Records of the Foreign Broadcast Intelligence Service
(Record Group 262)
Table of Contents
- 262.1 Administrative History
- 262.2 General Records of the Foreign Broadcast Intelligence Service 1940-47
- 262.3 Records of Offices and Divisions 1941-46
- 262.3.1 Records of the Office of the Director
- 262.3.2 Records of the Office of the Chief Editor
- 262.3.3 Records of the Analysis Division
- 262.3.4 Records of the Monitoring Division
- 262.3.5 Records of the News and Intelligence Division
- 262.3.6 Records of the Distribution Division
- 262.3.7 Records of the Broadcast Recording Unit and its predecessor, the Engineering Division
- 262.3.8 Records of field offices
- 262.4 Textual Records (General) 1939-45
- 262.5 Sound Recordings (General) 1940-47
Established: In the Federal Communications Commission (FCC), by FCC order, July 28, 1942.
Predecessor Agencies: Foreign Broadcast Monitoring Service, FCC (1941-42)
Transfers: To the Military Intelligence Division, War Department General Staff, by order of the Secretary of War, December 30, 1945, pursuant to agreement between FCC and War Department; to the Central Intelligence Group (CIG), National Intelligence Authority, August 5, 1946.
Functions: Recorded, translated, and analyzed foreign broadcast programs.
Abolished: November 1, 1946.
Successor Agencies: Foreign Broadcast Information Service, CIG, November-December, 1946. Foreign Broadcast Information Branch, CIG, January-September 1947. Foreign Broadcast Information Service, Central Intelligence Agency, 1947- .
Finding Aids: Walter W. Weinstein, comp., Preliminary Inventory of the Records of the Foreign Broadcast Intelligence Service, PI 115 (1959).
Security-Classified Records: This record group may include material that is security-classified.
Related Records: Records of the Foreign Broadcast Information Branch, 1947-48, in RG 263, Records of the Central Intelligence Agency.
History: Foreign Broadcast Monitoring Service established in the FCC by Presidential directive, February 26, 1941, to monitor, record, transcribe, and analyze foreign broadcasts. Name changed to Federal Broadcast Intelligence Service, 1942. See 262.1.
Textual Records: General records relating to the organization, functions, and activities of the Foreign Broadcast Monitoring Service and Foreign Broadcast Intelligence Service, 1941-46. General correspondence, 1941-46. Translations of monitored foreign broadcasts, 1940-46, with indexes (355 ft.). London cables of partial or full texts of broadcasts from Europe and Africa, 1942-43. Partial or full texts of broadcasts from the Far East, the Soviet Union, and Latin America, September-December 1942. Telegrams and cablegrams sent, principally to government agencies concerned with war propaganda, 1941-46. Daily reports of foreign radio broadcasts, 1941-45. Daily reports of the Far Eastern, Latin American, and European Sections, 1941-46. Weekly reviews of official foreign broadcasts, 1941-44. Radio reports on the Far East, 1942-45. Program schedules of foreign broadcasts, 1942-47.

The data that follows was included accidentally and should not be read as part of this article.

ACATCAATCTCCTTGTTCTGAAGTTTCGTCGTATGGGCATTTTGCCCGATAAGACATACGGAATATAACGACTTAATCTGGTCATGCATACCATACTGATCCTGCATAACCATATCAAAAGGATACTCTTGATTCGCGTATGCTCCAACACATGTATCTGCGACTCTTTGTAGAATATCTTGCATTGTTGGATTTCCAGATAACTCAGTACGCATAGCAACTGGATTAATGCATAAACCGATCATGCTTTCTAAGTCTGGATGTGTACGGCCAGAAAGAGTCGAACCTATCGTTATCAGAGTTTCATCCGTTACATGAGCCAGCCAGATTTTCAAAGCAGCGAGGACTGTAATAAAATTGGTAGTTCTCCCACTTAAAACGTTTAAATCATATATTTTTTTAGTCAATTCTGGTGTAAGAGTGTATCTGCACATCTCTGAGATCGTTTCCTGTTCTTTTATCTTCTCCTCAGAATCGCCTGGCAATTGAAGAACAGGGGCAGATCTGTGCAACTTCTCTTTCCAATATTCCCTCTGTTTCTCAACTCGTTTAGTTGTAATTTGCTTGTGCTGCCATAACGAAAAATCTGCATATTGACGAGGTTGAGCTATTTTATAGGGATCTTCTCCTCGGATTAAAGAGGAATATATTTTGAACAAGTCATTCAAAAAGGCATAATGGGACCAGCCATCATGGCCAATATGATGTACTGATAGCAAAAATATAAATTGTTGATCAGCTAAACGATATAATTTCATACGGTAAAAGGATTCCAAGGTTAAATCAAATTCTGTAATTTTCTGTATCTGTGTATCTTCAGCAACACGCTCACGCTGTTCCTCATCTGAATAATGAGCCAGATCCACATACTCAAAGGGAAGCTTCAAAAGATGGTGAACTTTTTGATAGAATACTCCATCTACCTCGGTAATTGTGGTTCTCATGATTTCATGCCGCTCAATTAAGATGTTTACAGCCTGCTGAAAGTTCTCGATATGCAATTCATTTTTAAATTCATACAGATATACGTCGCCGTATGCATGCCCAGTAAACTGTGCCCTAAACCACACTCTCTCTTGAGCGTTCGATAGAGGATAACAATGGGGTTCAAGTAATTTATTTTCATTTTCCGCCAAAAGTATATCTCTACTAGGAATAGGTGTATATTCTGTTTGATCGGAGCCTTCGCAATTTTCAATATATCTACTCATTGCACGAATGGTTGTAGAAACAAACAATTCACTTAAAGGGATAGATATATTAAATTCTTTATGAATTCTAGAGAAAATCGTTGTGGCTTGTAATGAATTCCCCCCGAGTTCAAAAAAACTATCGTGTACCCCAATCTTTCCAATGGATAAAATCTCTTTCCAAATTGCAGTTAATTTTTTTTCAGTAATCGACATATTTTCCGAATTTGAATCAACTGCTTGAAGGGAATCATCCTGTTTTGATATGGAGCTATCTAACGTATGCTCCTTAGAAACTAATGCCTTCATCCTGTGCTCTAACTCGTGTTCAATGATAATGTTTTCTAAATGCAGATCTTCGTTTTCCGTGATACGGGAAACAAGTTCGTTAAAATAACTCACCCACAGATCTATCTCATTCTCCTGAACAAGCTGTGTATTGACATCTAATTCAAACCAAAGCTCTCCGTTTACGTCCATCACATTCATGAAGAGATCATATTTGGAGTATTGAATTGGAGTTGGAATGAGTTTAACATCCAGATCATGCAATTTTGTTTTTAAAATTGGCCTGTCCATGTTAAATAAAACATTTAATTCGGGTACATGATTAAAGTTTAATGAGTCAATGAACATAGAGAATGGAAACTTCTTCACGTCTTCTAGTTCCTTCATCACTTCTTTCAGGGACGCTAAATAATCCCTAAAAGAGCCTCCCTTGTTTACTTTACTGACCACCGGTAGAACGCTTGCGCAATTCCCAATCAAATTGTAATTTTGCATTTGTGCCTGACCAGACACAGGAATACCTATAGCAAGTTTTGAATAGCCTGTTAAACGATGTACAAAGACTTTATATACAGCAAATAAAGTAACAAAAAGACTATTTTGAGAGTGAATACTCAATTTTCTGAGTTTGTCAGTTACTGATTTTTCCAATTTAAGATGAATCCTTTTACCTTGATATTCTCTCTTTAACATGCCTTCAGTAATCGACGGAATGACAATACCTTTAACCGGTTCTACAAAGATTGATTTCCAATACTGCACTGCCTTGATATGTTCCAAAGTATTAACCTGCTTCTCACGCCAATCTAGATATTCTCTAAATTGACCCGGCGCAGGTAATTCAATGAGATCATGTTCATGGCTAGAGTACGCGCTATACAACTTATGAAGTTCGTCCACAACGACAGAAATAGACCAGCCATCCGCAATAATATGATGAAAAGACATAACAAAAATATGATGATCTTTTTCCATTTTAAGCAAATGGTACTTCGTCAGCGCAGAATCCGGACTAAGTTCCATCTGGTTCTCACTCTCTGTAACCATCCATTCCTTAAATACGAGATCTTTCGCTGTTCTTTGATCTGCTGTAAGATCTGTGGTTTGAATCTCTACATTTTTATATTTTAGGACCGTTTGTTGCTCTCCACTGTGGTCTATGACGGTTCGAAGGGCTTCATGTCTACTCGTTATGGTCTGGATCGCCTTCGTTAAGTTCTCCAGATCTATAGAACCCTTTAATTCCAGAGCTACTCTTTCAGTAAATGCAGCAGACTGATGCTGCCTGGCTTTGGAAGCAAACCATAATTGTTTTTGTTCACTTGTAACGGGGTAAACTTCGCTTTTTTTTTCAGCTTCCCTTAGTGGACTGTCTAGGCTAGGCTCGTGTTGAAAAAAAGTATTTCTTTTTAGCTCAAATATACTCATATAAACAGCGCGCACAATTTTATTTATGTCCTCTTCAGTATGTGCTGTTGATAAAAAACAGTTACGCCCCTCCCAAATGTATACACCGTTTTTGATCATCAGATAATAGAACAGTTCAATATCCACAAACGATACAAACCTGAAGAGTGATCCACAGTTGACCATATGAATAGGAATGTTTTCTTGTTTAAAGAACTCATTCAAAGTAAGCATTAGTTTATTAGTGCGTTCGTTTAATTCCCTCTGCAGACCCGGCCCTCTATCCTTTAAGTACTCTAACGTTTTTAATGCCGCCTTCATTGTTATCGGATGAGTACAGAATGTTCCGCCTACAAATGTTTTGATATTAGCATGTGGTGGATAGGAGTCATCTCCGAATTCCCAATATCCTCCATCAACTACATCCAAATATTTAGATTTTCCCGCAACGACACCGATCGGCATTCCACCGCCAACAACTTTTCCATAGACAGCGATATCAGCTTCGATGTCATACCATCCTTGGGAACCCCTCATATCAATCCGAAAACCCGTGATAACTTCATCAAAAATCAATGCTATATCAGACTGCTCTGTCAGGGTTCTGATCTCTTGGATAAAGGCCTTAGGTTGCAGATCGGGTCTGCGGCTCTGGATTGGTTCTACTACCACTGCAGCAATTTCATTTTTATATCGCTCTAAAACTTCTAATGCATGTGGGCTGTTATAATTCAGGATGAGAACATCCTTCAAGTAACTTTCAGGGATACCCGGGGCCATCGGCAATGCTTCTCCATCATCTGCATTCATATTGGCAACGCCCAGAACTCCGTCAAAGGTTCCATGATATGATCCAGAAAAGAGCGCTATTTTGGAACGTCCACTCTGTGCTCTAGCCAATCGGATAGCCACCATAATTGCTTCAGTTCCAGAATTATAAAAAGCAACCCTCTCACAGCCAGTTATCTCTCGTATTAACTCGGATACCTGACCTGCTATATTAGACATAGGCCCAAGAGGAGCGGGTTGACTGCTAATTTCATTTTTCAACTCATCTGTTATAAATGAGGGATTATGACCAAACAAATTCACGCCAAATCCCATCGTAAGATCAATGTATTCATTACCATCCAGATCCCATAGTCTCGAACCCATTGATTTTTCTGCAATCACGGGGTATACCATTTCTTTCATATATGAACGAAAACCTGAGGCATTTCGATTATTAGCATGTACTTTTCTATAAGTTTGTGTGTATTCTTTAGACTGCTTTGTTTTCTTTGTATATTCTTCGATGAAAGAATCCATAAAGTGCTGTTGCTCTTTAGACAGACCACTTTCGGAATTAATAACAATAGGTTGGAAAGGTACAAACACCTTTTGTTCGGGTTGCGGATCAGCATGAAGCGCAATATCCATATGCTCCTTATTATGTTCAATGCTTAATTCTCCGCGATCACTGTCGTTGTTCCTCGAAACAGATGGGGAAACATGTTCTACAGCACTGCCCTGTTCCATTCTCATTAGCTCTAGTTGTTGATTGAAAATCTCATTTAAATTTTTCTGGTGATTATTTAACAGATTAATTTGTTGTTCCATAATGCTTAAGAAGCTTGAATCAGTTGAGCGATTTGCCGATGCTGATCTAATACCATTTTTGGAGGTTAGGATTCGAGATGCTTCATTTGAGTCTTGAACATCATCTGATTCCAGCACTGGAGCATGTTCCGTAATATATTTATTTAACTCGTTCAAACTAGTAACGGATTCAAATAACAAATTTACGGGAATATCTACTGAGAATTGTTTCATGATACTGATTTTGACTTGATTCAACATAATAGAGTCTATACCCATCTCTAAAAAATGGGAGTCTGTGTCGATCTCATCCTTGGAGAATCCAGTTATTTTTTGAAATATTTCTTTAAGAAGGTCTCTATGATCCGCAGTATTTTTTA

Textual Records: Reading file and miscellaneous correspondence of Director Harold N. Graves, Jr., 1941-43. Letters prepared by Foreign Broadcast Intelligence Service officials for the signature of the Chairman of the FCC, 1941-45. Correspondence relating to monitoring operations in North Africa, 1942-43. Correspondence with field installations, 1946. Personnel records, 1941-44.
Textual Records: Directives, memorandums, teletype messages, and correspondence, 1945.
Textual Records: Reports, correspondence, transcripts, and memorandums, 1941-44.
Textual Records: Reports, memorandums, guidebooks, correspondence with field installations, and personnel correspondence and memorandums, 1944-45.
Textual Records: Reports, correspondence, and memorandums relating to the operations of the division, 1944. Records of the director, 1942-44. Office files relating chiefly to the organization, administration, and operations of field installations, 1941-45.
Textual Records: Correspondence, memorandums, and cables exchanged with field offices, 1944-45.
Textual Records: Reports, memorandums, and survey and fiscal records, 1941-44.
Textual Records: General correspondence and administrative records of the San Francisco, CA, office, 1942-45. Administrative records of the Kingsville, TX, office, 1942-44.
Transcripts of monitored shortwave broadcasts maintained by the Princeton Learning Center, 1939-45.
Sound Recordings: Chiefly foreign broadcasts monitored by the Foreign Broadcast Intelligence Service, ca. 1940-45, including broadcasts by Ezra Pound from Italy, October 2, 1941-July 24, 1943; speeches by Adolf Hitler, Joseph Goebbels, Joachim von Ribbentrop, Benito Mussolini, Henri Petain, Pierre Laval, and others; broadcasts over German radio by American citizens, including Frederick Wilhelm Kaltenbach, Douglas Chandler, and Edward Delaney; and broadcasts from Japan or Japanese-held territory, including news reports and commentary by "Tokyo Rose" (Iva Toguri D'Aquino). Speeches by Presidents Roosevelt and Truman, King George VI, and other Allied leaders, 1940-47.
Bibliographic note: Web version based on Guide to Federal Records in the National Archives of the United States. Compiled by Robert B. Matchette et al. Washington, DC: National Archives and Records Administration, 1995.
3 volumes, 2428 pages.
This Web version is updated from time to time to include records processed since 1995.